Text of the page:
The PhD in Biomedical Sciences is an integrated, interdisciplinary, research-oriented graduate program in which students train in UTHSC faculty laboratories. There are six research concentrations, or tracks: cancer and developmental biology; microbiology, immunology, and biochemistry; molecular and systems pharmacology; molecular and translational physiology; neuroscience and genetics, genomics and informatics. Students who wish to train in any one of the six research tracks should apply to the program, and will then have the option of considering multiple tracks or directly entering a specific track.
Admission and Selection
Applications for the PhD in Biomedical Sciences are normally accepted from students with a biological or physical science related bachelor’s or advanced degree from an accredited college or university; degrees in other fields of study are acceptable with appropriate preparation. The normal admission time for new students is in the fall term, which begins about mid-August. Most students apply before December, and those applying before January 15 will be given priority status. The final application deadline is March 1. Applications are reviewed as received. The admission requirements are:
- A minimum grade point average of 3.0
- A minimum revised Graduate Record Examination (GRE) combined verbal and quantitative score of 300.
- Any applicant to the graduate program whose first language is not English and who has earned neither a bachelor’s nor a master’s degree from a college or university in an English-speaking country must have achieved a TOEFL score of at least 213/79 on the computer-based/Internet- based exam or an IELTS score of 6.5 (earned within 2 years prior to application). Any applicant whose first language is not English but who has earned a baccalaureate or advanced degree from a college or university in an English-speaking country where instruction was in English may be exempted from the requirement for the TOEFL or IELTS examination.
- Three letters of recommendation.
- Transcripts from any non-US institution must be verified and certified to generate a grade point average (GPA) based on a 4.0 scale. Verification must be completed before March 1.
Track (concentration) admission committees recommend their selections to the Program Director. Offers of admission are made by the Program Director with approval by the Dean of the College of Graduate Health Sciences.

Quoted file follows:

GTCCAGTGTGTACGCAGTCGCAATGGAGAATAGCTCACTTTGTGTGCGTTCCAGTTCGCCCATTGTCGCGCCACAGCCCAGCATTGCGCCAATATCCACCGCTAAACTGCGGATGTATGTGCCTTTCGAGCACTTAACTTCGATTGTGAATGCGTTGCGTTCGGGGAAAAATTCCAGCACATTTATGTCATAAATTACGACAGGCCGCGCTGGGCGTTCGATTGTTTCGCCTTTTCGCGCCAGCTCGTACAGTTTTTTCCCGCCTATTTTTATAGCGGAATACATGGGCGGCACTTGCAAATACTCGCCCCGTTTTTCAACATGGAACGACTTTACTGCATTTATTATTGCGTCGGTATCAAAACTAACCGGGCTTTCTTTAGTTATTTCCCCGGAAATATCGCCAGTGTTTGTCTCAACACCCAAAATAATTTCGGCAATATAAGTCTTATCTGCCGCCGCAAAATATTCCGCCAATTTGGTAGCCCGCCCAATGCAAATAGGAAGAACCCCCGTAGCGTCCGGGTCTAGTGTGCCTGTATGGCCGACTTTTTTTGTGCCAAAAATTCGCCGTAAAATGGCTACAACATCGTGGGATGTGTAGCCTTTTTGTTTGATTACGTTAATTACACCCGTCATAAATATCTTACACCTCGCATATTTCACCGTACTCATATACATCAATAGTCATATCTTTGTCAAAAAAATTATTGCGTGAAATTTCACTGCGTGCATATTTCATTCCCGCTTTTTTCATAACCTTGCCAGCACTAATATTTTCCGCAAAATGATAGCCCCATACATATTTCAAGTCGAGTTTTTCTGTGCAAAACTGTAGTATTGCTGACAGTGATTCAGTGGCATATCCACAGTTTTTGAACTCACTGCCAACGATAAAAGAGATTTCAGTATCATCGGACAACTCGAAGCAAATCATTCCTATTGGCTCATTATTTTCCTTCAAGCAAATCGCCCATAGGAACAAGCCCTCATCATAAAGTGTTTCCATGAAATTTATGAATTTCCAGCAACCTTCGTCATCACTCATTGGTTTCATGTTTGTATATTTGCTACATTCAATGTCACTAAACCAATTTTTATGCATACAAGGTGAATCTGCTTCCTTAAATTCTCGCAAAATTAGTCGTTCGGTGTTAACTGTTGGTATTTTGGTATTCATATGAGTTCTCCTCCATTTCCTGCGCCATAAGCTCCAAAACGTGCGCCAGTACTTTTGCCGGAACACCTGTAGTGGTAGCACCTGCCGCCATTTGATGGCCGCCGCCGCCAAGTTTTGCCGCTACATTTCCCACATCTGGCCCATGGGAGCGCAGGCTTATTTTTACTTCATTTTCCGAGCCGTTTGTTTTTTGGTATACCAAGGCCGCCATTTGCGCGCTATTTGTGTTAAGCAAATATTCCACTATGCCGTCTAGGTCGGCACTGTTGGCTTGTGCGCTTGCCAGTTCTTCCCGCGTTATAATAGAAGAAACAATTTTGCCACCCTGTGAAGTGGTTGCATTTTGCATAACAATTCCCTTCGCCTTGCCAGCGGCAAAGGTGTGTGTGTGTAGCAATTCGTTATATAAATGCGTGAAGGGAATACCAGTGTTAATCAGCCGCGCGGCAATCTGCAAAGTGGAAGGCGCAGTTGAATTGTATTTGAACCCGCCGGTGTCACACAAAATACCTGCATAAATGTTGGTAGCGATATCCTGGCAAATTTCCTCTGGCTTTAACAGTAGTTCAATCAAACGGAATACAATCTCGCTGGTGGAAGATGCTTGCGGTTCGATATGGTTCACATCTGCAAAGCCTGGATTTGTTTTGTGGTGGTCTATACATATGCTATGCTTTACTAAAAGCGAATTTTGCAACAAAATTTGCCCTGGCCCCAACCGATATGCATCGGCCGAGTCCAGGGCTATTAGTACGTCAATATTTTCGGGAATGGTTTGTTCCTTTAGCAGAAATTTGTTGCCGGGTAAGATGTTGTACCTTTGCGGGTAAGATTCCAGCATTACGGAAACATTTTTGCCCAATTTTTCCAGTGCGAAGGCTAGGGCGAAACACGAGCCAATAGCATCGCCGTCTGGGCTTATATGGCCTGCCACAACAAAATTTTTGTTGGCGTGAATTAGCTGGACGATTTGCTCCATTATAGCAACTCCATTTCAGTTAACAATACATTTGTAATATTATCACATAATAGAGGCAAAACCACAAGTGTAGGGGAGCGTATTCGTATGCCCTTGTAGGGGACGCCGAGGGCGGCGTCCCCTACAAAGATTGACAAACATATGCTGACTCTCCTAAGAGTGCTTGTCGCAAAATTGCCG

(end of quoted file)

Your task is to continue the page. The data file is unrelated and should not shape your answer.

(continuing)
Technical Standards and Accommodations
The minimum abilities for eligibility to participate successfully in educational programs and activities by students enrolled in the College of Graduate Health Sciences are listed below. All persons who wish to enter one of the programs in the College should be aware of the minimum abilities required for success. Admission decisions for the College programs do not take disabilities into consideration; students may disclose their disabilities after admission.
Minimum abilities are as follows:
- To make proper assessments and ethical judgments regarding research and professional decisions.
- To communicate effectively with colleagues and professional staff.
- To acquire necessary information developed through classroom instruction, laboratory experience, independent learning, and consultation.
- To search and evaluate articles in the scientific literature.
- To obtain, interpret, and accurately document research data.
- To complete computer-based assignments and use computers.
- To understand and carry out safety rules and precautions in the laboratory.
- To handle emergencies in the laboratory, including fire, exposure to dangerous agents, and explosions.
These abilities may be accomplished through direct student response, use of prosthetic devices, or personal assistance (e.g., readers, signers, and note takers). Upon admission, students are invited to disclose any disabilities (with certification) to the Student Academic Support Services and Inclusion (SASSI) https://www.uthsc.edu/sassi/. The college will provide reasonable accommodations, as required by the student’s documented disabilities with SASSI, and at the student’s written request to the Dean, College of Graduate Health Sciences. Purchase of prosthetic devices to aid the student in meeting these requirements is the responsibility of the student. On a case-by-case basis and upon written request of the student, the College may assist in providing attending services.
The field of genetics, genomics and informatics is growing rapidly. Methods in gene expression, epigenetics, gene mapping and linking genetics to biochemical processes and pathways, out of reach a mere 20 years ago are now routinely applied to unlock the secrets of the genome. The Ph.D. track is designed to prepare new scientists broadly so that they may develop their careers in a variety of venues.